The first option I thought of was to implement it as a plain ol’ function in a module:

Debug.print GetEnumItemCount(GetType(MyEnum))

    Public Function GetEnumItemCount(ByVal typ As Type) As Integer
        If typ.IsEnum Then
            Return System.Enum.GetNames(typ).Length
            Return 0
        End If
    End Function

Not terribly interesting and it’s perfectly functional, but it just doesn’t seem particularly .NET-ish. Also, I don’t really care for the “double function” approach (ie calling GetType() to retrieve the enum type descriptor object to pass into the function).

So, any way to improve this?

One way is to get rid of the extra GetType function call. Unfortunately, the only way I’ve seen to do this so far is to pass in one of the enumeration values instead of the enumeration itself (or its type).

Debug.print GetEnumSiblingCount(MyEnum.Value1)

    Public Function GetEnumSiblingCount(ByVal e As [Enum]) As Integer
        Return System.Enum.GetNames(e.GetType).Length
    End Function

I’ve renamed the function GetEnumSiblingCount because that’s exactly what this new function does, return the total number of siblings to the passed in enumeration element.

Unfortunately, this approach still seems a little a lot odd.

My next thought was, why not add an extension method to the enumeration itself, so you could do something like:

Debug.print MyEnum.Count

Unfortunately, since MyEnum is a type and not considered an actual object in any sense, you can’t invoke a method on it, or even define one on it for that matter.

You can, however, get close, by defining an extension method on the Type object itself:

Debug.Print GetType(MyEnum).Count

Module EnumExtender
    <extension ()> _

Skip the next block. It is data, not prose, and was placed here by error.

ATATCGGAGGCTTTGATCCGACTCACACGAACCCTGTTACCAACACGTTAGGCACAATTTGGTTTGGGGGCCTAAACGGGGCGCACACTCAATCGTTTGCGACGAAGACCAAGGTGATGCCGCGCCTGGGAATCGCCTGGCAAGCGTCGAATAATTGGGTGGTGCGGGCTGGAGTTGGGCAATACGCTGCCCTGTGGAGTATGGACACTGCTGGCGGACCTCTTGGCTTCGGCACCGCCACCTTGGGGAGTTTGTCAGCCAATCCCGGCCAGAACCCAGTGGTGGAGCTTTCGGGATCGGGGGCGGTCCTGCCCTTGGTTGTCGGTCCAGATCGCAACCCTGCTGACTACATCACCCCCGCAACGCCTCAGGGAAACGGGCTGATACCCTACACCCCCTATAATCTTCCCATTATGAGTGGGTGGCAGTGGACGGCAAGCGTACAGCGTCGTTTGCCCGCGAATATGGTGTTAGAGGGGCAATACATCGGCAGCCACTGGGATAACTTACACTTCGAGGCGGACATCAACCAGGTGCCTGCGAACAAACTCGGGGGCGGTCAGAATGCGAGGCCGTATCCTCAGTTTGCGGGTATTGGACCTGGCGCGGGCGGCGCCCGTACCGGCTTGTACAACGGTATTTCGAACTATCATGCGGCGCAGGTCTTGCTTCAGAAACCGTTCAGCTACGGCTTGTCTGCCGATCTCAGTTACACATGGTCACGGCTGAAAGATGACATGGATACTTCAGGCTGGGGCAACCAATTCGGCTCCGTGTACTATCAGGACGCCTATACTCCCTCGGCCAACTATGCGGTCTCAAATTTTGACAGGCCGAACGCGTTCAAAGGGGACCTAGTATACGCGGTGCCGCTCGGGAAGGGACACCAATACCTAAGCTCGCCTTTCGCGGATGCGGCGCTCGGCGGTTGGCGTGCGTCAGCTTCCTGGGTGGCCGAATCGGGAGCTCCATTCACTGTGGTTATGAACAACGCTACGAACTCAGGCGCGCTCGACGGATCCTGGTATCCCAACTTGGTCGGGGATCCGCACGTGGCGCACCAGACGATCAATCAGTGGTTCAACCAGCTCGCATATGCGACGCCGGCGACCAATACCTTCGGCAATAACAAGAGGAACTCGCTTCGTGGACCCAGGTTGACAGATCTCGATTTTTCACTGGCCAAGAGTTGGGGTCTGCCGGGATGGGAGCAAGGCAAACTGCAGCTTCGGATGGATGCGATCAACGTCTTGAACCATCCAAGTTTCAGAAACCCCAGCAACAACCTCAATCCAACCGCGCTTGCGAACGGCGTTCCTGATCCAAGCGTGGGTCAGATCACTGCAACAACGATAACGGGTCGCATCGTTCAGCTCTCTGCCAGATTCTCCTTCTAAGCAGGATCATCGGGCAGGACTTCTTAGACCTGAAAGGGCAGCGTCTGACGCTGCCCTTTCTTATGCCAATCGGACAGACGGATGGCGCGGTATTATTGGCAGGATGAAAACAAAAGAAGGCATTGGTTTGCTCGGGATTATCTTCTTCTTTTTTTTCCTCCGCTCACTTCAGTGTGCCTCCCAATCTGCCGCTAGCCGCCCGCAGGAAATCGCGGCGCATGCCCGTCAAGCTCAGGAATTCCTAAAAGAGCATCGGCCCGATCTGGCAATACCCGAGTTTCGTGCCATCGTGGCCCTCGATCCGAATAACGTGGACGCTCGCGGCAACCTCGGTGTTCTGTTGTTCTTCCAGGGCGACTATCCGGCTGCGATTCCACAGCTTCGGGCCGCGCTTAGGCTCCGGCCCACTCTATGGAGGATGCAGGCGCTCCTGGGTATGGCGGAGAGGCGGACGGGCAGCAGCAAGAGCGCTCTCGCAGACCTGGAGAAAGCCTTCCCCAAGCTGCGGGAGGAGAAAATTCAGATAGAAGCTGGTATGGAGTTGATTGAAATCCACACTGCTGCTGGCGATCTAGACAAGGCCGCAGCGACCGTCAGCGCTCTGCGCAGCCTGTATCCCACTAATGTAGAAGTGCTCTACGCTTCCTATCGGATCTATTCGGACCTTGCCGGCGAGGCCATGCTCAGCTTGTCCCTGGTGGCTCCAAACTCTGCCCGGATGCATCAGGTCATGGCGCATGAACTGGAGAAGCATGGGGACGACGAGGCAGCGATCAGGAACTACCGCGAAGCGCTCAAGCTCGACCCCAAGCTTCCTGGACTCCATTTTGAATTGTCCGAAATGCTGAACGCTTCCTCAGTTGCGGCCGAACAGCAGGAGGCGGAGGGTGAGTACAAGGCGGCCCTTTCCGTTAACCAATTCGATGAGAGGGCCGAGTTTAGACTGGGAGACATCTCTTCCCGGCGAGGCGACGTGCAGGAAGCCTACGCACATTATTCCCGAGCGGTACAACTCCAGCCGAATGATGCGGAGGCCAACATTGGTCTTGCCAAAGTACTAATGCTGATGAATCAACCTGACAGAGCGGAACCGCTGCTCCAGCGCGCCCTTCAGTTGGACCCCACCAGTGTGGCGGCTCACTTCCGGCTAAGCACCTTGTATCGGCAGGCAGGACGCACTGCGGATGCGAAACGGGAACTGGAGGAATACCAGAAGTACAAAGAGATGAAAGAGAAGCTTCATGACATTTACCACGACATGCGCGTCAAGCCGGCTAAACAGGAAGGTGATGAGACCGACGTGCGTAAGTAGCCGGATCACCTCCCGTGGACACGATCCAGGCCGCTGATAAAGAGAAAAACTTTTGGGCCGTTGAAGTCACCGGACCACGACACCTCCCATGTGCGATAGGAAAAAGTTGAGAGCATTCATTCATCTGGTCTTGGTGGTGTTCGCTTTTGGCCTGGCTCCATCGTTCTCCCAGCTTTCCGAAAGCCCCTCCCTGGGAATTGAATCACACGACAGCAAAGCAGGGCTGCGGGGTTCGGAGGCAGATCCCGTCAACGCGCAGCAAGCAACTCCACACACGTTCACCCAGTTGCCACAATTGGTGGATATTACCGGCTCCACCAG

Public Function Count(ByVal typ As Type) As Integer
        If typ.IsEnum Then
            Return System.Enum.GetNames(typ).Length
            Return 0
        End If
    End Function
End Module

The downside here is that we’re extending not just enum types but all types, and extending anything other than enums with this function doesn’t make much sense.

Interestingly, there’s yet another option; extend the enum elements themselves.

Debug.print MyEnum.Value1.SiblingCount

Module EnumExtender
    <extension ()> _
    Public Function SiblingCount(ByVal anEnum As [Enum]) As Integer
        Return System.Enum.GetNames(anEnum.GetType).Count
    End Function
End Module

However, this also has the same problem as a previous try in that it just doesn’t feel right to ask an enumeration element for some property of it’s containing type.

Ok, how about just changing up the definition of the enumeration itself:

    Public Enum MyEnum
        Value1 = 0
        Value2 = 1
        Value3 = 2
        Count = 3
    End enum

Short, sweet, no compiler tricks or reflection.

But. It doesn’t work with existing, already defined Enumerations, and since the Count is part of the enumeration, the actual count of the enum is 4, not 3, which would seem to be confusing in the long run.

I’m sure there’s many more possibilities as well, and, hopefully, I’ve missed a better one and someone out there will let me know it!

Long story short, my first inclination, the plain ol’ function-in-a-module GetEnumItemCount(), seems the best solution for this particular piece of functionality.

In reality, the best solution for most of these sorts of generic, application-wide, stateless utility functions seems to be the plain ol’ function-in-a-module.